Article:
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Boom, Bust, and Everything In Between Tight Ends (2018 Fantasy Football)

Boom, Bust, and Everything In Between Tight Ends (2018 Fantasy Football)

It’s hard to believe it’s been a full year since the original Boom, Bust, and Everything In Between has been published, but here we are, just about a month from the start of the regular season. When I started this series, it was intended to put completely untarnished numbers out there that every fantasy football enthusiast could understand and put to use.

You might be someone who has taken the summer months off to spend time with friends and family, or you might be the type of diehard who craves information all year-round. Whatever your cup of tea is, I promise that this will be of great use to you during your fantasy drafts.

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When I hear someone say, “Player X recorded five WR1 performances last year,” it kind of drives me nuts. Why? It’s almost as bad as drawing year-end totals as a reason to rank a player as high as you do. That doesn’t give you the actual picture of a player’s performance because things change from week-to-week and we cannot control that variance.

To put this on display, the average top-12 running back performance in 2017 was 11.5 PPR points. For example, Wayne Gallman scored 13.0 PPR points in Week 4, but was not awarded an RB2 performance because it just happened to be a higher-scoring week among fantasy running backs. Should Gallman not be awarded an RB2 performance? The player’s performance should not be graded on a curve, because we have no control on predicting what that curve is for any particular week. Our goal as analysts is to predict who will have RB2 performances in any given week, which stood at 11.5 PPR points in 2017. Meanwhile, there are situations like that of Kareem Hunt, who finished with just 10.1 PPR points in Week 9, but was awarded an RB2 performance by most standards. That should not happen.

The numbers vary from year-to-year, which is where the research comes into play. While the RB2 number was 11.5 PPR points in 2017, it was just 11.3 PPR points back in 2015. Every position is different, but know that I’ve gone through each year, each position, and each player, charting how many top-12, top-24, top-36 performances they’ve had according to that year’s stats. Not just that, though, as I’ve added boom and bust categories, which showcases their ceiling and floor on a week-to-week basis. This research is done on PPR leagues because it’s the format that presents the most consistently, which makes it the most predictable.

The number to achieve boom or bust status varies per position, as some have it harder than others. With quarterback, the number to “boom” wound up on 26.0 because it would have amounted to roughly 350 passing yards and three touchdowns. That number can obviously be accomplished in a variety of different ways, but again, we just want them to reach that number. A “bust” on the other hand amounted to 13.9 fantasy points or less, which would mean they failed to throw for 250 yards and a touchdown, or somewhere in that region. Below, you can find the chart with the parameters for each position.

Position Boom Bust
QB 26.0 13.9 or less
RB 25.0 6.9 or less
WR 25.0 7.9 or less
TE 20.0 6.9 or less

Just to give you an idea as to some of the things you’ll find inside, here’s an example: Christian McCaffrey finished as an RB2 or better in 56.3 percent of his games and is being drafted as the No. 11 running back, while Duke Johnson finished as an RB2 or better in 62.5 percent of his games, but is being drafted as the No. 35 running back. Things change, sure, but did they change enough to make up for this gap? I’ll leave that up to you.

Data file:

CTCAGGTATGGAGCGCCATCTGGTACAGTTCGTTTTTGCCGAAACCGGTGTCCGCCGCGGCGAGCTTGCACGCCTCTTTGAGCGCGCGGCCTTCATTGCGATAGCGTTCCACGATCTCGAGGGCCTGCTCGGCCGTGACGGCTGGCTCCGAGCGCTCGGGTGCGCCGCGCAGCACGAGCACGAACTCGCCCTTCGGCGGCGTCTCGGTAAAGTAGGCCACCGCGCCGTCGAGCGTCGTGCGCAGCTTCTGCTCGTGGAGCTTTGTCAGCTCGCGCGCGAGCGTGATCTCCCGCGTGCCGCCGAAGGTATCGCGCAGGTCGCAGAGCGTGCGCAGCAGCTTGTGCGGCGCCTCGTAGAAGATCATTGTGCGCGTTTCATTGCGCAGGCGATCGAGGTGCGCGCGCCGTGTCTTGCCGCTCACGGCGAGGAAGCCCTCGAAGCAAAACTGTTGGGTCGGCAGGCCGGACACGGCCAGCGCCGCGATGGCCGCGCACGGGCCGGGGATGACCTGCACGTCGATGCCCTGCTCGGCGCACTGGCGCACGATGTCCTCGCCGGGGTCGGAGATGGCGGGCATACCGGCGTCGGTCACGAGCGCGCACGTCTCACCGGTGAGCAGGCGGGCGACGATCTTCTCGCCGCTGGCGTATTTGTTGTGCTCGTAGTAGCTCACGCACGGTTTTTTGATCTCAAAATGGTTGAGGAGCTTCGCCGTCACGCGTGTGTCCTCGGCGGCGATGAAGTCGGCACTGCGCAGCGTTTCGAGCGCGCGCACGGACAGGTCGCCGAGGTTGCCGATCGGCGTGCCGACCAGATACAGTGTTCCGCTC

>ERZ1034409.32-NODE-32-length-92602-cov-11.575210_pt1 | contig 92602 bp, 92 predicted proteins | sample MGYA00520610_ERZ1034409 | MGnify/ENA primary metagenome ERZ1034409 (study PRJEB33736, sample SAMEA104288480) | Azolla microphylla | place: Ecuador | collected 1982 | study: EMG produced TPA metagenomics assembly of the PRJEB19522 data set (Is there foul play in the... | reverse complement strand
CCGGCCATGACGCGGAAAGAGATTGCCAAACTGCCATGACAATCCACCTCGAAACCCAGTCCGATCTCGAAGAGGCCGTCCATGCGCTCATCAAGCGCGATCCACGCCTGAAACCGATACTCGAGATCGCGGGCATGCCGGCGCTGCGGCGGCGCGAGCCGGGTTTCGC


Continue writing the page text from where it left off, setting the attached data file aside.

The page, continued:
So, for the second time, welcome to Boom, Bust, and Everything In Between. We’ll be doing tight ends today, wrapping up the series. If you missed any of the others, you can find the links to them below.

Running Backs
Wide Receivers

Tight Ends


ADP Player Games Tar/gm Top-5 % Top-12 % BOOM % BUST %
1 Rob Gronkowski 14 7.5 57.1% 71.4% 42.9% 21.4%
2 Travis Kelce 15 8.1 46.7% 73.3% 33.3% 13.3%
3 Zach Ertz 14 7.9 57.1% 78.6% 7.1% 21.4%
4 Jimmy Graham 16 5.9 18.8% 56.3% 12.5% 25.0%
5 Greg Olsen 7 5.4 14.3% 14.3% 14.3% 85.7%

Approaching tight ends the same way we do quarterbacks makes sense, because again, it’s a replaceable position when we’re only starting one of them each week. However, tight end is also the most volatile position, while quarterback is a bit more predictable. So, it begs the question – should you invest in one of the top-three tight ends?

Looking at the separation between the top-three and the No. 4 and No. 5 options, you can say that it makes a huge difference. If one thing is clear, it’s that Greg Olsen wasn’t himself even when he was on the field last year, as he posted just one top-12 performance. Prior to 2017, Olsen had finished with top-12 performances in at least 62.5 percent of his games over each of the previous four years. Was it Olsen declining as a player or does Christian McCaffrey kill his production? Adding D.J. Moore won’t make things any easier for him. As for Jimmy Graham, he scored 10 touchdowns, so seeing him finish top-five just 18.8 percent of the time is a real problem. In fact, Graham’s top-five numbers haven’t been over 25 percent since back in 2014. Going to Aaron Rodgers is great, but playing with Russell Wilson should have produced much better results.

If you’re investing in a top-three tight end, it should come down to Rob Gronkowski or Travis Kelce. Why not Zach Ertz? Well, he scored eight touchdowns in 14 games, while Carson Wentz finished with a historic touchdown rate, yet he still hit the “boom” number just once, while Gronkowski and Kelce crush that number seemingly every year. It’s not that Ertz is a bad pick, it’s just that he doesn’t belong in the tier with the two big dogs. I really wanted to show off just how dominant Gronkowski has been over his entire career, something that doesn’t really happen at the tight end position: